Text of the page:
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Infrared Radiation

Infrared Radiation

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Plant Science Topics:

 

-Plant metabolism

-Plant response to temperature

-Leaf temperature vs air temperature

-Vapor Pressure Deficit (VPD)

 

Recommendations to Apply the Science:

 

-Lights with automatic shutoff for high temperature

-Choosing lights by heat output

-Positioning lights to consider heat

-Using fans and AC to manage heat

 

Product References:

 

-Autopilot Day & Night Cooling/Heating Thermostat

-Autopilot PX1

-Active Air 45 Pint Dehumidifier

-Autopilot Digital Environmental Controller

-Phat Fan 8”

-Phat HEPA Intake Filter, 8”

-Solar System 550

-Solar System Controller

 

 

(Golden Corral Intro, Then greenhouse lines are below)

 

Welcome to Episode 8 of plants and light, Infrared light. We are going far beyond the visible spectrum now, infrared stretches from about 800 nm all the way up to 1,000,000 nm, or 1 mm. Past that, we’d be getting into microwaves. Microwaves and infrared are both seen in heating applications. At first this seems strange given that these wavelengths are less energetic. UV light is so energetic is can penetrate into surfaces and destroy molecules like DNA. Well, infrared and microwaves don’t do that, they enter into objects and simply shake molecules around. Microwaves are able to penetrate deep into objects and rotate certain molecules creating friction, and this heats up the object. Infrared lights are absorbed faster, and don’t penetrate as deep into objects, they also don’t rotate the molecules as dramatically as microwaves, they mostly just stretch and vibrate the molecules, still generating heat.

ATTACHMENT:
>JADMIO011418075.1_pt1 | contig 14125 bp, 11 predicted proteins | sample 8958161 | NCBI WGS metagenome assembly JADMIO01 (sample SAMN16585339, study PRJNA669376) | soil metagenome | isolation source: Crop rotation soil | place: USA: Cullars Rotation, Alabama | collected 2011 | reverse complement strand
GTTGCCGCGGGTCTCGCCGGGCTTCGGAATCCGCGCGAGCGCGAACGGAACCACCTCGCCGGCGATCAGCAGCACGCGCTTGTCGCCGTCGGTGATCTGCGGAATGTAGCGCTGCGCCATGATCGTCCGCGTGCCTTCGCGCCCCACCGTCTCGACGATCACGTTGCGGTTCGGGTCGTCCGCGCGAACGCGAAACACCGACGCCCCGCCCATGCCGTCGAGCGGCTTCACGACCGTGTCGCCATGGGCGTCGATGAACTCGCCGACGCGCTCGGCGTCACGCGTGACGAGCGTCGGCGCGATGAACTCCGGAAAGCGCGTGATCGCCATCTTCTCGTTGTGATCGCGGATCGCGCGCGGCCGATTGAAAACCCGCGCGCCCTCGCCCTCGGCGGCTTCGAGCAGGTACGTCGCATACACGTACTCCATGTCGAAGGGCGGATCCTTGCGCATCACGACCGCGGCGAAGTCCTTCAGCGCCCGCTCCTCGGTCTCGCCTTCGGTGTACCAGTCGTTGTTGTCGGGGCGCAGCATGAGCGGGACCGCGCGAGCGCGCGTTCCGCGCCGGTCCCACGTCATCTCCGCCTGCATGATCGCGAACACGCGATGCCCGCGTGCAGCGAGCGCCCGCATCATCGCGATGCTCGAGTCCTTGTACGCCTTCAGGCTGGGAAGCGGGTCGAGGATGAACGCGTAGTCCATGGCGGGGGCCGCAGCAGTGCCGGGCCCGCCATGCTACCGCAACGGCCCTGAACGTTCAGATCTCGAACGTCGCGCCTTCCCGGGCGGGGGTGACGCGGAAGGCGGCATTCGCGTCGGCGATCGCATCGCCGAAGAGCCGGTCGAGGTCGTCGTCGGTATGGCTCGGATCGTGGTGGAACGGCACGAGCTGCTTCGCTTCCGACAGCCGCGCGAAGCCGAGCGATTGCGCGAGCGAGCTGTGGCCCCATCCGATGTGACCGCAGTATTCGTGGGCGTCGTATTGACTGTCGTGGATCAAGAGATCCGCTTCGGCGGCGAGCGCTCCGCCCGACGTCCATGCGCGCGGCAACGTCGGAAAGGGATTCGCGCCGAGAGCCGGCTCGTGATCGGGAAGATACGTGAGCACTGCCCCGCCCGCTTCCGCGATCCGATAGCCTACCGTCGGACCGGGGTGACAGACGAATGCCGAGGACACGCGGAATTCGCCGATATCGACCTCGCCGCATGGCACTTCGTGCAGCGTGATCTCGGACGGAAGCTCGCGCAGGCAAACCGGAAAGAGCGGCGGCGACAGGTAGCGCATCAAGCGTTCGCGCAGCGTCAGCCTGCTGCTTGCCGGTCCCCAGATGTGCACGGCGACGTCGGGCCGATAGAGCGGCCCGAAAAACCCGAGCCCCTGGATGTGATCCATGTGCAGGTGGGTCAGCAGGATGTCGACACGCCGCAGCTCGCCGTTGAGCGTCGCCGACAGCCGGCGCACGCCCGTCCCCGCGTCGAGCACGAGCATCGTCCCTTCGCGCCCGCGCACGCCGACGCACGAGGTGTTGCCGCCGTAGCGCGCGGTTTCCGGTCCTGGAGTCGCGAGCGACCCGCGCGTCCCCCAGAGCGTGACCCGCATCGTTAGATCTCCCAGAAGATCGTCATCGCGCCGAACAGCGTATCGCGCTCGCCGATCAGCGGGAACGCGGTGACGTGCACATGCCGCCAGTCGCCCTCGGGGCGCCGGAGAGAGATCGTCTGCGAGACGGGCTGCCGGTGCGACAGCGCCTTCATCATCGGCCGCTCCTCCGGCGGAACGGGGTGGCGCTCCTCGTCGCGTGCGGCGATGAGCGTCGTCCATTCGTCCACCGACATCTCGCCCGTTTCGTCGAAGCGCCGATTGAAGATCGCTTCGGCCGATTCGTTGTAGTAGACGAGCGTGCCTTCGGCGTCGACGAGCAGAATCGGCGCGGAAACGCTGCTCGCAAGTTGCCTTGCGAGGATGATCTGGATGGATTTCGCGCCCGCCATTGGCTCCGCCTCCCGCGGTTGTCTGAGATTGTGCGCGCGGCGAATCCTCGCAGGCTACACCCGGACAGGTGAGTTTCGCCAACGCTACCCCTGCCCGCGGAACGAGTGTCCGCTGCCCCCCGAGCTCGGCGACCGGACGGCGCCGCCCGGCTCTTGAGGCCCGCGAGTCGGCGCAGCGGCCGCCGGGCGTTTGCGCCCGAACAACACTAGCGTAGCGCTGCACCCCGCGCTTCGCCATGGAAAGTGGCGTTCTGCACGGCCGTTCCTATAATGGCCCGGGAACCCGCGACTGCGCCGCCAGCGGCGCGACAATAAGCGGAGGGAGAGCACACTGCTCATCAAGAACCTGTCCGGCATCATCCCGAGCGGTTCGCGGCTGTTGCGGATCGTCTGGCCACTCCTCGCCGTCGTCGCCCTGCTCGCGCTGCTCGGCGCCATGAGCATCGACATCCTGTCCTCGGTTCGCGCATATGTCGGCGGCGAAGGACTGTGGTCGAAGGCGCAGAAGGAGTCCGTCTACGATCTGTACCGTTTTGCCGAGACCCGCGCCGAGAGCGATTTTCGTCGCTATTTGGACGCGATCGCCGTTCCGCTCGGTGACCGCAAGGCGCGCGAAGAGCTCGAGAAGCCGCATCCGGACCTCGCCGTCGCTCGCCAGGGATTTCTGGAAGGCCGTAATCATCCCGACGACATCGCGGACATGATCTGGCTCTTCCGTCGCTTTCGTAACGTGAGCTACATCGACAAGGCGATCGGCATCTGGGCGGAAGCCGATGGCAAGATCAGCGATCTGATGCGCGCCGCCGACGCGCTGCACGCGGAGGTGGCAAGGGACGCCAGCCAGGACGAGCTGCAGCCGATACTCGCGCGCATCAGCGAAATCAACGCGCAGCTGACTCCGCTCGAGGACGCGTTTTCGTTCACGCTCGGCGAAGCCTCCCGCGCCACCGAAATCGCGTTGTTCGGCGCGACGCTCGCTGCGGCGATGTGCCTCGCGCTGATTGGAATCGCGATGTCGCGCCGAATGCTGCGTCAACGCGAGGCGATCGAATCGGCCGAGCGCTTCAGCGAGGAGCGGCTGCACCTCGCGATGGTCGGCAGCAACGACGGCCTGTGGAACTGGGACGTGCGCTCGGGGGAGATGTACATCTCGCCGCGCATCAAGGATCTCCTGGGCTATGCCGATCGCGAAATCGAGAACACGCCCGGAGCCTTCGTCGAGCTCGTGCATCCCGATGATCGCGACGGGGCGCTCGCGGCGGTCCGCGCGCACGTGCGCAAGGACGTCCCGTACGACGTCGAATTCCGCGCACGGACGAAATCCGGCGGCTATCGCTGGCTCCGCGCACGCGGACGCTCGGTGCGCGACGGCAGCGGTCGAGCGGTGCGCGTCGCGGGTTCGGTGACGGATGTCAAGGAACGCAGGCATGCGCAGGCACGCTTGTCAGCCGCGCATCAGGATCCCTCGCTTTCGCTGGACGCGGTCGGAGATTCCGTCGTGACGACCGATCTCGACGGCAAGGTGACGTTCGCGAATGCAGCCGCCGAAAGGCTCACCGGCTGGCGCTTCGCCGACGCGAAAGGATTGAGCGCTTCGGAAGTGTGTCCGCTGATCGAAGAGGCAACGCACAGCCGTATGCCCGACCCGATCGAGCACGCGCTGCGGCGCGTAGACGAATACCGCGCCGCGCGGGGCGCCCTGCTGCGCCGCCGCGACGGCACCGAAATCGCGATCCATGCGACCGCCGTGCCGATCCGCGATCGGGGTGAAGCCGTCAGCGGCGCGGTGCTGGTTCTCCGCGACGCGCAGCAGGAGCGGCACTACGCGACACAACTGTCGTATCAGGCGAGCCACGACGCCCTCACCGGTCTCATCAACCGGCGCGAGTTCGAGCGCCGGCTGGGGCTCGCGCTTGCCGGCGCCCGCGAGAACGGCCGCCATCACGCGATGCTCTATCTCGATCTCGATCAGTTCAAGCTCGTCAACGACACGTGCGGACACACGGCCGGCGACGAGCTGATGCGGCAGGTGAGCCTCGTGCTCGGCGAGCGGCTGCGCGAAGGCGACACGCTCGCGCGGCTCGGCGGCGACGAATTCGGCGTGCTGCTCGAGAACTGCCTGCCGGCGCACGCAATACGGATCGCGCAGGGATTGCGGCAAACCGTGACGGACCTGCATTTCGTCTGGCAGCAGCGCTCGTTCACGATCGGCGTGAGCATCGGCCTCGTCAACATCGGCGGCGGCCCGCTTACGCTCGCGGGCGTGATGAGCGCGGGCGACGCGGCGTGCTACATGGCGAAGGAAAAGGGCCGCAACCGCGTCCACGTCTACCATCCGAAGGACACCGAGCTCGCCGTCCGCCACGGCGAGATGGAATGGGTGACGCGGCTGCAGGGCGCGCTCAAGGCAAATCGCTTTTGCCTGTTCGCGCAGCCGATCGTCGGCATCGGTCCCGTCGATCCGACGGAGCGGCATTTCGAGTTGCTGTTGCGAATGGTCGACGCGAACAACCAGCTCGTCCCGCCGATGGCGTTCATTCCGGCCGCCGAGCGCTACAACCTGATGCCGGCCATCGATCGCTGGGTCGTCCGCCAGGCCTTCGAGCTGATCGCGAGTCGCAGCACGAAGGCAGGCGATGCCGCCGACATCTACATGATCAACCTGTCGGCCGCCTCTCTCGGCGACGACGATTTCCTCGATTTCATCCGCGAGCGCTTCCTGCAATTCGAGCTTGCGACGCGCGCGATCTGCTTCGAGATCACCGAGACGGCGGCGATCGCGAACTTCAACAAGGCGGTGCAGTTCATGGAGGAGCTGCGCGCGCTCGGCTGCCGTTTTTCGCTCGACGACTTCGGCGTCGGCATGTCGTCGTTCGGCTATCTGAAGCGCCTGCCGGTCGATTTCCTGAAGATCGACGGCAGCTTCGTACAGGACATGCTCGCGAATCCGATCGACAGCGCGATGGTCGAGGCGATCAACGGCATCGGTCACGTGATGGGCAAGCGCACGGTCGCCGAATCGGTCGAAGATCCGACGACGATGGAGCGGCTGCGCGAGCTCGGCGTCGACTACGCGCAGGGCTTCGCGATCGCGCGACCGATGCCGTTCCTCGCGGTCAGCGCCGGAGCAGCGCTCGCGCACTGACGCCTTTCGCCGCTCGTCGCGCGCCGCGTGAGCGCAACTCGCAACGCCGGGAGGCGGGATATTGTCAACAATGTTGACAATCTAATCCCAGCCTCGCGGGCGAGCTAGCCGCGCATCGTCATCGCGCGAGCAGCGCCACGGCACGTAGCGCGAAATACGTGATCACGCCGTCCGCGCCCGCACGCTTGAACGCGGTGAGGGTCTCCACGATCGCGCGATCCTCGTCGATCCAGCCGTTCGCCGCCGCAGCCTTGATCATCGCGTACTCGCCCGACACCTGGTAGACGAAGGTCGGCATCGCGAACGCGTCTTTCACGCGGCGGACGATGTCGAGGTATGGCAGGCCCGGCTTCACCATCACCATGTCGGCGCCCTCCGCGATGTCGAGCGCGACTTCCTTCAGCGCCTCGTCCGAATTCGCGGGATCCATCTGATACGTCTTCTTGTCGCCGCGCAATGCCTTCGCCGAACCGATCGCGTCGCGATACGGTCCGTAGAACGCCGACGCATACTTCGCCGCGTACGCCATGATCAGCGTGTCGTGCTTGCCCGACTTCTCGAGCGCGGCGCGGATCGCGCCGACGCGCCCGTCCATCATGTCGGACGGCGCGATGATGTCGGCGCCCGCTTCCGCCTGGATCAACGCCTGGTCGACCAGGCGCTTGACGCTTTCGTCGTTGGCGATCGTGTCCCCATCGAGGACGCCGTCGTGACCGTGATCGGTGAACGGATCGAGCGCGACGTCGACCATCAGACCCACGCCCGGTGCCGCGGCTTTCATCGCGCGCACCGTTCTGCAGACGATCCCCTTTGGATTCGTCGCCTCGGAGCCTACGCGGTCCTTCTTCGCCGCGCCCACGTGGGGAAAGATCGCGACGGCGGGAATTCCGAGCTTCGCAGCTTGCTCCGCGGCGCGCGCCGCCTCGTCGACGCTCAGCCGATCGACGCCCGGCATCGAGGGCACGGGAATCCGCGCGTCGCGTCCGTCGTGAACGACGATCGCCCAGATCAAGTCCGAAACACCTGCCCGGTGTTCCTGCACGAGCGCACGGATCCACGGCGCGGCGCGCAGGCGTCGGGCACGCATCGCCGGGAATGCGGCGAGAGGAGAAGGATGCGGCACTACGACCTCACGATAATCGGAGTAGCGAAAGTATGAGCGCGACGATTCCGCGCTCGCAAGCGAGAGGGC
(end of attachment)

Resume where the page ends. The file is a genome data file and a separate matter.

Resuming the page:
As we saw in the buffet line, infrared light has benefits when used to keep food warm, but the applications in a garden are usually less obvious.

 

Let’s start in a greenhouse with high bay lighting.

 

Here we have 1000 W Double Ended High Pressure Sodium lights. These definitely emit some infrared light. And over here we have an 800 W LED light, which emits almost no infrared light. Both are very powerful lights, capable of providing plenty of light.

 

The infrared light from these high pressure sodium lights are capable of heating up the surface of leaves, like this banana. In warm high light conditions like we have here in Dallas, plants transpire a lot and this sweating can help regulate their leaf temperature. In this hot conditions, the infrared doesn’t have a big impact on leaf temperature.